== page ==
When I say improving, I actually mean is replacing...

I wanted to add a search to my site. So my initial idea was to use the functionality available through Contentful's Content Delivery API. But with the abstracted approach I have taken to my Content Model's, the search would become very complex.

I then decided to change my approach and use a 3rd party search, such as Solr or Elasticsearch (which I have a lot of experience with). As I didn't want to spend any money and Microsoft Azure Cognitive Search has a free tier (and looked interesting and easy to implement) I opted for this. There is also the benefit of upskilling with Azure Cognitive Search, so I can consider it for future commercial work.

The benefit of this approach is I control what is indexed. In my instance, I decided to call my Content Service, which consumes content from the Contentful Content Delivery API and creates ViewModels. This allowed me to index the full page, with all the child content into a single record. Making the querying of the index very simple and very quick.

The diagram below explains the approach I took when implementing this. Using a mediator design pattern and the Mediatr package.

Azure Search
Azure Search

I like that the index configuration is controlled by decorating properties with attributes as shown:

namespace TDB.Core.Entities
{
    public class SearchItemEntity
    {
        [SimpleField(IsKey = true)]
        public string Id { get; set; }

        [SearchableField()]
        public string Title { get; set; }

        [SimpleField()]
        public string Slug { get; set; }

        [SearchableField(IsFilterable = true, IsFacetable = true)]
        public string[] Categories { get; set; } = {};

        [SearchableField(IsFilterable = true, IsFacetable = true)]
        public string[] Tags { get; set; } = { };

        [SearchableField()]
        public string[] Content { get; set; } = { };

        [SimpleField(IsFilterable = true, IsSortable = true)]
        public string Type { get; set; }

        [SimpleField()]
        public string ThumbnailUrl { get; set; }

        [SearchableField()]
        public string Summary { get; set; }

        [SimpleField(IsSortable = true)]
        public DateTimeOffset DatePublished { get; set; }
    }

}

This allows for a new index to be created per environment without the need to login to the Azure Portal. This I have found very useful, as should I need to I can delete an index and the code will recreate the index and there is no risk of human error.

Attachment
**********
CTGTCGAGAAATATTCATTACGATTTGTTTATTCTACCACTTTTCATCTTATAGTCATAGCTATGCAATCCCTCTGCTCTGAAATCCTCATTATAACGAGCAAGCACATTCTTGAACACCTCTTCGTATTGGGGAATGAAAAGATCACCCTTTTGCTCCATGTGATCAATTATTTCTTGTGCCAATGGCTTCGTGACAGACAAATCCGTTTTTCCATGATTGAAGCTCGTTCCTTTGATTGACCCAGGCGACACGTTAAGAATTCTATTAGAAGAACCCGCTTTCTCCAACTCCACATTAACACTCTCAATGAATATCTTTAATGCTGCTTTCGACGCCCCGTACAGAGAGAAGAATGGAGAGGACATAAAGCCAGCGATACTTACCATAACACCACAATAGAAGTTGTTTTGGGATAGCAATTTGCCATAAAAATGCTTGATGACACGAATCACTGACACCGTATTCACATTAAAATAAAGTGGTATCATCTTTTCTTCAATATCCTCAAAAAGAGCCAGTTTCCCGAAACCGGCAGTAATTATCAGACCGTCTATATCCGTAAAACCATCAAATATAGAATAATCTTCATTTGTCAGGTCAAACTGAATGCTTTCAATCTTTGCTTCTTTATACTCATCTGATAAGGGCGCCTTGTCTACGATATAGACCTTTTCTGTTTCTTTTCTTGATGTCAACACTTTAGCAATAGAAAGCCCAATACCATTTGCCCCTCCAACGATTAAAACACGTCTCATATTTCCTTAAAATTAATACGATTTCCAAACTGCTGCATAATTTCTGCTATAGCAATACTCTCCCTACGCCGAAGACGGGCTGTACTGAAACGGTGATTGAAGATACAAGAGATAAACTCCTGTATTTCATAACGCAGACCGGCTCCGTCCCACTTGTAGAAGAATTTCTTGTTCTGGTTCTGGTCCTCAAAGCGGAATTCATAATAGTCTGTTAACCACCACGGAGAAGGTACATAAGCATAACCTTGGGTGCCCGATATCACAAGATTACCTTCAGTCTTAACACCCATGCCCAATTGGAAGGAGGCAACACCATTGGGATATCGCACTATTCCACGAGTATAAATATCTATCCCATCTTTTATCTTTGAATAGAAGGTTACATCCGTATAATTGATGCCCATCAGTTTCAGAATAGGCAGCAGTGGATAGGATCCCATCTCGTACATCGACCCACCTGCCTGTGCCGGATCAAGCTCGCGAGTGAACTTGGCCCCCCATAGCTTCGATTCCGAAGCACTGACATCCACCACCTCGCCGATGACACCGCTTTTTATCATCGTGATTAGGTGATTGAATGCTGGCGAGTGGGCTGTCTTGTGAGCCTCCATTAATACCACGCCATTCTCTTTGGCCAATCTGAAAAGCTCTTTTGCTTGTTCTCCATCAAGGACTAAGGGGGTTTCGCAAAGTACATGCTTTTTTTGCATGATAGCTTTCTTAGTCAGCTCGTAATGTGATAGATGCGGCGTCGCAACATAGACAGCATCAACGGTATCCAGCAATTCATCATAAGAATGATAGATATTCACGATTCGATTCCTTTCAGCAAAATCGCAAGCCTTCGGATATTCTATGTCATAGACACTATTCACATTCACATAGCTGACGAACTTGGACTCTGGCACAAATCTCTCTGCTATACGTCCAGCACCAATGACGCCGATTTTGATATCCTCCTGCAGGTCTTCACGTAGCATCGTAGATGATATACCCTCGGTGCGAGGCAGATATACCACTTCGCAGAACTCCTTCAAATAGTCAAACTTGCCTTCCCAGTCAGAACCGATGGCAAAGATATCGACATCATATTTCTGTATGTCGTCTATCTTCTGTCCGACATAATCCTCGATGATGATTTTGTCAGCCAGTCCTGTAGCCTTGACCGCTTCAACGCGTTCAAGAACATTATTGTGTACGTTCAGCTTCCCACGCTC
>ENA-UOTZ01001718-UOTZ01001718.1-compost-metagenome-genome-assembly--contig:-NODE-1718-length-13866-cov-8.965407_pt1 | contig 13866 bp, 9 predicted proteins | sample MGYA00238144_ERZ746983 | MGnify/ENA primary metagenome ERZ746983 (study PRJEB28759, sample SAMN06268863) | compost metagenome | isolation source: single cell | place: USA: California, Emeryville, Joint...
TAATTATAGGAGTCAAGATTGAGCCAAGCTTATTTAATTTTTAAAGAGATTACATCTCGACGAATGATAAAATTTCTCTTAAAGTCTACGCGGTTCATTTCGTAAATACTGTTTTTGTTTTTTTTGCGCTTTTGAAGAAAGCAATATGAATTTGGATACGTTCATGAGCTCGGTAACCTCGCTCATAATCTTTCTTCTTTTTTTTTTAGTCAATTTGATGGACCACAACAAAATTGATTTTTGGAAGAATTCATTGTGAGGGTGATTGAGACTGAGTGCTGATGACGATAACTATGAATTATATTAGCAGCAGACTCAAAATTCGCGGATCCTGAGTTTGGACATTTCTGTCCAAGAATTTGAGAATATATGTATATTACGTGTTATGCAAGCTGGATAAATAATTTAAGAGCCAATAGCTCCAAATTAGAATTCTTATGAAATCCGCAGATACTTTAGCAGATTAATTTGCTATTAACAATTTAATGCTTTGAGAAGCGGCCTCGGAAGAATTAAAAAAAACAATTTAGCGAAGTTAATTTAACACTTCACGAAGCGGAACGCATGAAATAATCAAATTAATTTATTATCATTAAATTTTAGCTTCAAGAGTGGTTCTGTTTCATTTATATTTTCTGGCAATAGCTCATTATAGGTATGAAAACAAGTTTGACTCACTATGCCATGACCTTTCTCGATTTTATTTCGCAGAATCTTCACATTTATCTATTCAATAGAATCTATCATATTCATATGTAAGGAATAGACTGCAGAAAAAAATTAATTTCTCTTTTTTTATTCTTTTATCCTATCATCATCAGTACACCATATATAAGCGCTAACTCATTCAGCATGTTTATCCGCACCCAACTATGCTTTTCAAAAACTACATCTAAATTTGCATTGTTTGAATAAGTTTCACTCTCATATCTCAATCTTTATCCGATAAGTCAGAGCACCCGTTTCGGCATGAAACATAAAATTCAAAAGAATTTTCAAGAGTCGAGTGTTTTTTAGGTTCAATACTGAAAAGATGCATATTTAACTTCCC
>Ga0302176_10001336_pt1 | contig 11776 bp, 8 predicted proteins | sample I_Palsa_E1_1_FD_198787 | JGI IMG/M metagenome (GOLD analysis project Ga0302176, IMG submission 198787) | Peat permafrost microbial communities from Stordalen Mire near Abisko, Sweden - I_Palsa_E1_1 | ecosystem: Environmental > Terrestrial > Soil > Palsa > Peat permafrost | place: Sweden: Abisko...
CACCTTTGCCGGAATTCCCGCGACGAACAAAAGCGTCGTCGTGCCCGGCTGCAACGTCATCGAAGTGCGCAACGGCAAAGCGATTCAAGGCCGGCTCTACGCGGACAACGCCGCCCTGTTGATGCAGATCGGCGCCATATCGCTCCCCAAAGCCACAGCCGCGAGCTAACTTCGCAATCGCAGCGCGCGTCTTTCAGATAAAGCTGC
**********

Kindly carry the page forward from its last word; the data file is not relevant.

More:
var indexes = _searchIndexClient.GetIndexNames().ToList();

if (!indexes.Contains(_options.IndexName))
{
    _logger.LogDebug("Creating index {_options.IndexName}", _options.IndexName);
    CreateIndex();
    _logger.LogDebug("Created index {_options.IndexName}", _options.IndexName);
}
private void CreateIndex()
{
    _searchIndexClient.CreateIndex(new SearchIndex(_options.IndexName)
    {
        Fields = new FieldBuilder().Build(typeof(SearchItemEntity)),
        Suggesters = {new SearchSuggester("Main", nameof(SearchItemEntity.Title))},
        ScoringProfiles =
        {
            new ScoringProfile("Main")
            {
                Functions =
                {
                    new TagScoringFunction(nameof(SearchItemEntity.Type), 4, new TagScoringParameters("high")),
                    new TagScoringFunction(nameof(SearchItemEntity.Type), 2, new TagScoringParameters("medium"))
                }
            }
        },
        DefaultScoringProfile = "Main"
    });
}

I wanted to make sure my blog posts appeared before my photos in the search. So as you can see above (via code, also ignore the magic strings, I added them to the example code to make it more readable) I added a scoring profile. Which can then be used when querying to tag types either high or medium.
var results = await _searchClient.SearchAsync<SearchItemEntity>(query, new SearchOptions
{
    ScoringParameters = { "high-blogPost", "medium-project" },
    /*...*/
    OrderBy = { "search.score() desc", $"{nameof(SearchItemEntity.DatePublished)} desc"}
});

You can see the results on the live search page which performs very well. As you will see from the code I have already planned to add some faceting to the search and an autocomplete. I will add this when I get a chance.

Andy Blyth
Andy Blyth PgDip BSc(Hons) FdSc

Andy Blyth is a technical architect/senior C# developer, studies martial arts and attempts to write blog posts (when he remembers). He currently works as an Optimizely (Episerver) Technical Architect at the Dept in Manchester, UK.